‘Janis is gone and nothing can change that’; Janis the amazing, singing/screaming lady who took the Monterey Pop Festival in 1967 by storm; Janis Joplin, one of the greatest white blues singers, died in October, 1970 aged 27.
During her short hectic career she managed to record five albums, number five being the second postumous release, and is a double album of live recordings. On record one, Janis sings with Big Brother and The Holding Company, the band she originally made it big with after moving to San Francisco from Texas. The second record is with the Full Tilt Boogie Band in accompaniment. On the latter, Janis’s voice is noticably better, being able to use her powerful voice in a far more effect and immediate way. But with Big Brother, her voice has the untrained, vital magnatism that made her the superstar she was later to become, and the superstar life she led contributed to her sad, untimely death.
On the second record, she desperately tries, between numbers, to be ‘one of the boys’, to be accepted, to be at one with the wild, restless people who were always part of her devoted audience. In her public life, she lived to the limit; singing, laughing, stomping the stage with a relentless frenzy, a bottle of Southern Comfort never far away. In reality, Janis was a lonely, depressive loner, all the screaming passion with which she sang out about love never helped her find the love and peace of mind she searched for and never found. A casulty of a world where the image of what you are, is more important than what you really are.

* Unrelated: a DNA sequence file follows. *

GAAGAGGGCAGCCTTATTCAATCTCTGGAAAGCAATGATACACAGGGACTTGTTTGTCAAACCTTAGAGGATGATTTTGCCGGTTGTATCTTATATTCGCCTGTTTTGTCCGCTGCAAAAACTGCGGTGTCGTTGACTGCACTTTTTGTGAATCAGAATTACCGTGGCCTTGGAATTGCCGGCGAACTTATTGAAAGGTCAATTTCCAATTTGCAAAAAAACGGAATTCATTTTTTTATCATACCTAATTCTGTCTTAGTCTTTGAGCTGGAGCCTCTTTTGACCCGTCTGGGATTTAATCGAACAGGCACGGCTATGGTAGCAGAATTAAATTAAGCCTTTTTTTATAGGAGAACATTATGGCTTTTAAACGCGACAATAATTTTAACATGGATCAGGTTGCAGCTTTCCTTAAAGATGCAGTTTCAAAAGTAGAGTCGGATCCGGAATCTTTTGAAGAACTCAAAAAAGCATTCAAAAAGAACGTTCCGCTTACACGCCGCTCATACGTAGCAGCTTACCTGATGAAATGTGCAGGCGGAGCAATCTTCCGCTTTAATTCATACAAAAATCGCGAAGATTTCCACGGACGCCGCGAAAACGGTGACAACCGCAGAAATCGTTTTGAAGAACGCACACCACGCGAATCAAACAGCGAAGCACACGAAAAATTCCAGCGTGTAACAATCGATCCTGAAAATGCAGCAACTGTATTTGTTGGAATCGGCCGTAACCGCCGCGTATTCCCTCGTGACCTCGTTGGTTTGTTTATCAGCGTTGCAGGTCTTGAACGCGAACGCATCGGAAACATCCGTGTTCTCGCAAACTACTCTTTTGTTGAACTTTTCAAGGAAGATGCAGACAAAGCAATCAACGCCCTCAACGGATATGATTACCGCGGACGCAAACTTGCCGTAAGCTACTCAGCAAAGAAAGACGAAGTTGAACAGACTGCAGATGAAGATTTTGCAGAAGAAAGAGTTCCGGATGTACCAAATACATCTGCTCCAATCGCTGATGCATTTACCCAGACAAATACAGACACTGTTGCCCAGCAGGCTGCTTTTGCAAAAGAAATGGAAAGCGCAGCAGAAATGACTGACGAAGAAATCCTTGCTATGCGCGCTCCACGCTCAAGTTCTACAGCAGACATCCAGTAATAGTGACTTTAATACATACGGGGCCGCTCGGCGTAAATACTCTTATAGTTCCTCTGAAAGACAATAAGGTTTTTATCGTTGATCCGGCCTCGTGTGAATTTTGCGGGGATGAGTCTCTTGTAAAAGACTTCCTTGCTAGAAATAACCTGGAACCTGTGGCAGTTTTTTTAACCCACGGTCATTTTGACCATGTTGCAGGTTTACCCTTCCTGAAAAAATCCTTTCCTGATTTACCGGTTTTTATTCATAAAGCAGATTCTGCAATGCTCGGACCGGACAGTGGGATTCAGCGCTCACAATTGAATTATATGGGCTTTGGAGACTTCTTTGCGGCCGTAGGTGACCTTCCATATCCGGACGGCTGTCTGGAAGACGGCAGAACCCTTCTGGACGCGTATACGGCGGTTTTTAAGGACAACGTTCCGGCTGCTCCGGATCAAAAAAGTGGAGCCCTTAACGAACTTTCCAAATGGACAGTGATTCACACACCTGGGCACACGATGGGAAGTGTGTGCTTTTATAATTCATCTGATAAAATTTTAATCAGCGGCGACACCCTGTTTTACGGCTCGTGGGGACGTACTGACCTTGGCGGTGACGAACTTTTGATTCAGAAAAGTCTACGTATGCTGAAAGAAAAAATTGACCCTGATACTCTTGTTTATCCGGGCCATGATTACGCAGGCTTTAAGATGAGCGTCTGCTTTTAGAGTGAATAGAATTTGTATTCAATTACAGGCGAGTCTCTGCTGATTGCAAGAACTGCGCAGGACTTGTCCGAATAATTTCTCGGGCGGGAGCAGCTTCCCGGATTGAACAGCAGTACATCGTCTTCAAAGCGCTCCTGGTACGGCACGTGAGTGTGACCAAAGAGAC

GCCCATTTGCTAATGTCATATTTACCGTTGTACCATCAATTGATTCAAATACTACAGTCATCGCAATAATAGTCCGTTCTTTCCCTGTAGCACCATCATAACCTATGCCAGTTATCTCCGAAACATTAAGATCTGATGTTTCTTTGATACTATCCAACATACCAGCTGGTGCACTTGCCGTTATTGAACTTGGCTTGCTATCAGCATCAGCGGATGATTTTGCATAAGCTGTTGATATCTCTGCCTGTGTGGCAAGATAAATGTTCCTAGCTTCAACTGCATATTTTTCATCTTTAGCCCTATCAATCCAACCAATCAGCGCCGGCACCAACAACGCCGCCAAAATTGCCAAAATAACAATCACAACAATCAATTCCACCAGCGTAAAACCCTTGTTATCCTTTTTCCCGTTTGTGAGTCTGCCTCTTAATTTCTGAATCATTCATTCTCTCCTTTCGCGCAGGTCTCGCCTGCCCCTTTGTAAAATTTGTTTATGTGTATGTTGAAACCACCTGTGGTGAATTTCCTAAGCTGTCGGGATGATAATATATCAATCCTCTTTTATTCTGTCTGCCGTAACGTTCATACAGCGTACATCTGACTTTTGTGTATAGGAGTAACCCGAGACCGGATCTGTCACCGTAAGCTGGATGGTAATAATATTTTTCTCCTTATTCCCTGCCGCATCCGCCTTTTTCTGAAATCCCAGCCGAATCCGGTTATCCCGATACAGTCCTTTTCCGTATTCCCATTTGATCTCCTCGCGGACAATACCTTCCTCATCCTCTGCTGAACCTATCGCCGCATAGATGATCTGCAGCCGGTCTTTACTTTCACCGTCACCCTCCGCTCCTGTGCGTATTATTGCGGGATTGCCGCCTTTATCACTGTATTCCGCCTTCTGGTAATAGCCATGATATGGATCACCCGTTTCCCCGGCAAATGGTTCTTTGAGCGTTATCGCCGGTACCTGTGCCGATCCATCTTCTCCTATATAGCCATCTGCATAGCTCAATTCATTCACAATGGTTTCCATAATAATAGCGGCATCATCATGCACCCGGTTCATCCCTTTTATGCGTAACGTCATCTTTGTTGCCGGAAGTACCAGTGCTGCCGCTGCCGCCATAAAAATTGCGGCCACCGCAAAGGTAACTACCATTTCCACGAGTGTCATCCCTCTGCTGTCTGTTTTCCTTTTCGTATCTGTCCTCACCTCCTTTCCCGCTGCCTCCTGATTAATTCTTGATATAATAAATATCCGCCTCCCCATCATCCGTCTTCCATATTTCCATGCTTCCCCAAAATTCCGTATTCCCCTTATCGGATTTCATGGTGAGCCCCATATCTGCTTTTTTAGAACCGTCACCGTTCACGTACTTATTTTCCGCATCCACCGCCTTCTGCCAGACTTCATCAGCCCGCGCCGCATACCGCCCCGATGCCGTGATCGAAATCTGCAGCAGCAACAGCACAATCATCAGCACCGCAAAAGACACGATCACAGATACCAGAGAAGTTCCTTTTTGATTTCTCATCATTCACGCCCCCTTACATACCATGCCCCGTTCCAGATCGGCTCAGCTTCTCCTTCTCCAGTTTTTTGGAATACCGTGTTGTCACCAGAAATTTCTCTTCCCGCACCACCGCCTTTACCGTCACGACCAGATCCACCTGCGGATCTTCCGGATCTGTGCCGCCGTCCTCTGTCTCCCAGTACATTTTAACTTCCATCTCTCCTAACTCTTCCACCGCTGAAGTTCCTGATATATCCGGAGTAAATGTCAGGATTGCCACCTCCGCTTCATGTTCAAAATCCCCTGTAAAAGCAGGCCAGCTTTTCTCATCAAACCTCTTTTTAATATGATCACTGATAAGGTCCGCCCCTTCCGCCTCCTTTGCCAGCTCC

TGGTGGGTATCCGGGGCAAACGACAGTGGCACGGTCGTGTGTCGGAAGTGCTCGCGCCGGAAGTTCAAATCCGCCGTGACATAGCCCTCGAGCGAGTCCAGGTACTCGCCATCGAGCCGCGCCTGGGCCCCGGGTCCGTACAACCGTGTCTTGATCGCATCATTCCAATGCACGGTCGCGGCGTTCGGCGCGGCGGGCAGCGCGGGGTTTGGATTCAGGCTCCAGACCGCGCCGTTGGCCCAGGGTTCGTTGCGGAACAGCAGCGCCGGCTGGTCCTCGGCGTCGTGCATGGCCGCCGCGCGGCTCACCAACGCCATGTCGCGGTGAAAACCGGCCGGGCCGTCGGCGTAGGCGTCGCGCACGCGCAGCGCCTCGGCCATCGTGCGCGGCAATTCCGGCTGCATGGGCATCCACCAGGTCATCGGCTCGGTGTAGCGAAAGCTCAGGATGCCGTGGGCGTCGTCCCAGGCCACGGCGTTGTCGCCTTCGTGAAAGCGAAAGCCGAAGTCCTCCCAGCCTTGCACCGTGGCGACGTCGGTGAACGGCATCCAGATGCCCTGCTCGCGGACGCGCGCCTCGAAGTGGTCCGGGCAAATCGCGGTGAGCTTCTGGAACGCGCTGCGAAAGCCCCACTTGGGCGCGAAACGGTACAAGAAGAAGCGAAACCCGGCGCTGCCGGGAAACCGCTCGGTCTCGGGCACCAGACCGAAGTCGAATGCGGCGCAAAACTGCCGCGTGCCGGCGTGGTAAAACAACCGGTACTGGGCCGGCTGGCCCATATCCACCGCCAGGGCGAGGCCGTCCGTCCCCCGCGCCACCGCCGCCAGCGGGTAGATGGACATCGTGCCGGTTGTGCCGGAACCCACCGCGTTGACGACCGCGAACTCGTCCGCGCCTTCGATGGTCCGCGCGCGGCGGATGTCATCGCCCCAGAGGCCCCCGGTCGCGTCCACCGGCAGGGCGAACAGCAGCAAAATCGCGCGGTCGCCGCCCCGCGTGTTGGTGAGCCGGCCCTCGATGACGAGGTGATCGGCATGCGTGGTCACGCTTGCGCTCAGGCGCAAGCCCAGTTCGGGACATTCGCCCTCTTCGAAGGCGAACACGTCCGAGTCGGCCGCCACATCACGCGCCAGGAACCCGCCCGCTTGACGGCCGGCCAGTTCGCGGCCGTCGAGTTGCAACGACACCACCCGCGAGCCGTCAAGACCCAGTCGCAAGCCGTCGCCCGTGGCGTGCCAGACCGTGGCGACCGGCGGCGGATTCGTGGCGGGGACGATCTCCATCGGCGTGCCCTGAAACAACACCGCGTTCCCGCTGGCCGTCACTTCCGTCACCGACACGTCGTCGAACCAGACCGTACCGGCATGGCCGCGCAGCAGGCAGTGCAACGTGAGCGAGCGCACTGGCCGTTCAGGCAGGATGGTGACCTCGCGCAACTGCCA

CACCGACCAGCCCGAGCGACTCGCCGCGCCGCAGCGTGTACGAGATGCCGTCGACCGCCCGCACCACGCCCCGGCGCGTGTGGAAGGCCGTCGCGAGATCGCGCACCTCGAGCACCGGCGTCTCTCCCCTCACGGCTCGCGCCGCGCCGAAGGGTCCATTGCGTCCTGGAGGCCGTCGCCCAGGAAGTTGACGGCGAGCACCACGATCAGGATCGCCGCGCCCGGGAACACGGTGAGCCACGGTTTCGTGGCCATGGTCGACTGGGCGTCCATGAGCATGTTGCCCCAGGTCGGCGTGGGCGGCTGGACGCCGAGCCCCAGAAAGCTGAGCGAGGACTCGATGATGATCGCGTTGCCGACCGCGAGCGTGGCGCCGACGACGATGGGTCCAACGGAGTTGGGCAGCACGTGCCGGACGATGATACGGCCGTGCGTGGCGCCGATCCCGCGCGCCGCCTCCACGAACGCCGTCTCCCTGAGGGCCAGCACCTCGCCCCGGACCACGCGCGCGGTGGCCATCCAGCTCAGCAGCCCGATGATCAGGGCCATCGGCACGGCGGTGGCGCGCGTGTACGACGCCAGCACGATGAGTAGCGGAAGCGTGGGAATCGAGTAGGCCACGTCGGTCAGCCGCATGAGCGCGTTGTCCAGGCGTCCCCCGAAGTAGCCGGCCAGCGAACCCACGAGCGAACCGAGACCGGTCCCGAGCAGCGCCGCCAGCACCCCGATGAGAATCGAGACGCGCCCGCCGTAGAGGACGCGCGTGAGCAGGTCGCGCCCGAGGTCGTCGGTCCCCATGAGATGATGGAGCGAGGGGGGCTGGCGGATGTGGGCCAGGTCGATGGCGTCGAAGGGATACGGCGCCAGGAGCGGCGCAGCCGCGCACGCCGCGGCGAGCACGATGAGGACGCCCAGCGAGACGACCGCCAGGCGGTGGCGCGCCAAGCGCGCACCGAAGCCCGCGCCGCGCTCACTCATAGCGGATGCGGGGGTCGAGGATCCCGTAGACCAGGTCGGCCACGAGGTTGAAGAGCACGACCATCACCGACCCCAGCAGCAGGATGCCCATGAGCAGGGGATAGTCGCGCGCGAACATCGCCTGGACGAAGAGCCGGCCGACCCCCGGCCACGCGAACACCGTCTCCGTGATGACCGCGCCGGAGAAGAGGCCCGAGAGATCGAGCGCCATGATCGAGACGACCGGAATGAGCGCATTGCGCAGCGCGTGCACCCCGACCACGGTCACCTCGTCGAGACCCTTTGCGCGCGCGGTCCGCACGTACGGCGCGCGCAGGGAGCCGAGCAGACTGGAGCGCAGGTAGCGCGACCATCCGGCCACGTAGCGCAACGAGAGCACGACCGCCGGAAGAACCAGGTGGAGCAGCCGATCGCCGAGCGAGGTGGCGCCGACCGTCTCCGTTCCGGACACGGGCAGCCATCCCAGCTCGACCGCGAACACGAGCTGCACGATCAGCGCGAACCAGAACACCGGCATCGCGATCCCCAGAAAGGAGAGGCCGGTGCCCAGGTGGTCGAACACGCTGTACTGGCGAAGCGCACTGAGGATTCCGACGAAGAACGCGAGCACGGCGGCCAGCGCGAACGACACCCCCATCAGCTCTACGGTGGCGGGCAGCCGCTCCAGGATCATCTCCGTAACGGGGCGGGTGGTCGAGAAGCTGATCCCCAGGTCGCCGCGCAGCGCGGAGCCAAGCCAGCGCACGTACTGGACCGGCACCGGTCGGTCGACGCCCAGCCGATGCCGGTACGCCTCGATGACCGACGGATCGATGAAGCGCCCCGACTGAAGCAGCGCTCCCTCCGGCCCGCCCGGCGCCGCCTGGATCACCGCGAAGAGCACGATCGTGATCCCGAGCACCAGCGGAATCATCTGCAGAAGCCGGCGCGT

Many of the songs on this double set have appeared on record before, but only in a studio recorded form. ‘Try’ and ‘Get it while you can’ on side four take on wider dimensions through the freedom of a live performance, whilst ‘Ball and Chain’, which appeared previously on the ‘Cheap Thrills’ album, is one of the most moving songs I’ve ever heard.
It is good that Janis’s death has not been exploited. CBS have waited nearly two years before releasing this memorial album, which presumably will be the last previously unissued recordings to be released (although a ‘Greatest Hits’ package will, in time, no doubt appear). As a recording it is a fine reminder of what Janis was all about, unfortunately as a memorial it is also a reminder of what can happen to isolated lonely individuals in an anonymous uncaring world. Sad also is the evidence on these recordings that Janis had so much more to offer. In ‘Ball and Chain’, recorded at Calgary in July 1970, Janis breaks off the song to deliver this message ‘…. that one day better be your life …. If you get it today you don’t want it tomorrow ….. ’cause you don’t need it….tomorrow never happens. It’s all the same fucking day’. An overdose of an opiate took a great singer and a lonely individual who never came to terms with her world.